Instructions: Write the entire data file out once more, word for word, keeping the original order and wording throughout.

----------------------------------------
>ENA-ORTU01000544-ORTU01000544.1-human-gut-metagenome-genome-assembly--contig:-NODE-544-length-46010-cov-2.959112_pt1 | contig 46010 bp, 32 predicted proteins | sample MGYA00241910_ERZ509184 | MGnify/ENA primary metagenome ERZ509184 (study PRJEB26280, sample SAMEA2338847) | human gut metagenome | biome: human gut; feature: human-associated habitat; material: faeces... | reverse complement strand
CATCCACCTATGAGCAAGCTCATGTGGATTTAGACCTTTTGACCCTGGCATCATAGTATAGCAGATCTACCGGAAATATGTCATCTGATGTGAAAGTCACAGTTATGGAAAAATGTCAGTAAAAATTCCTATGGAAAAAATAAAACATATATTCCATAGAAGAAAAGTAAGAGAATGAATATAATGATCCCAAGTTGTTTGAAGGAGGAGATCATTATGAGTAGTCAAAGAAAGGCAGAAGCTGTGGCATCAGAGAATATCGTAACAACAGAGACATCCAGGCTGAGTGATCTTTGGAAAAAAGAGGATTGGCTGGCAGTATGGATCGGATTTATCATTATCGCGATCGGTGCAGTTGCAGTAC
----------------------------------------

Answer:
>ENA-ORTU01000544-ORTU01000544.1-human-gut-metagenome-genome-assembly--contig:-NODE-544-length-46010-cov-2.959112_pt1 | contig 46010 bp, 32 predicted proteins | sample MGYA00241910_ERZ509184 | MGnify/ENA primary metagenome ERZ509184 (study PRJEB26280, sample SAMEA2338847) | human gut metagenome | biome: human gut; feature: human-associated habitat; material: faeces... | reverse complement strand
CATCCACCTATGAGCAAGCTCATGTGGATTTAGACCTTTTGACCCTGGCATCATAGTATAGCAGATCTACCGGAAATATGTCATCTGATGTGAAAGTCACAGTTATGGAAAAATGTCAGTAAAAATTCCTATGGAAAAAATAAAACATATATTCCATAGAAGAAAAGTAAGAGAATGAATATAATGATCCCAAGTTGTTTGAAGGAGGAGATCATTATGAGTAGTCAAAGAAAGGCAGAAGCTGTGGCATCAGAGAATATCGTAACAACAGAGACATCCAGGCTGAGTGATCTTTGGAAAAAAGAGGATTGGCTGGCAGTATGGATCGGATTTATCATTATCGCGATCGGTGCAGTTGCAGTAC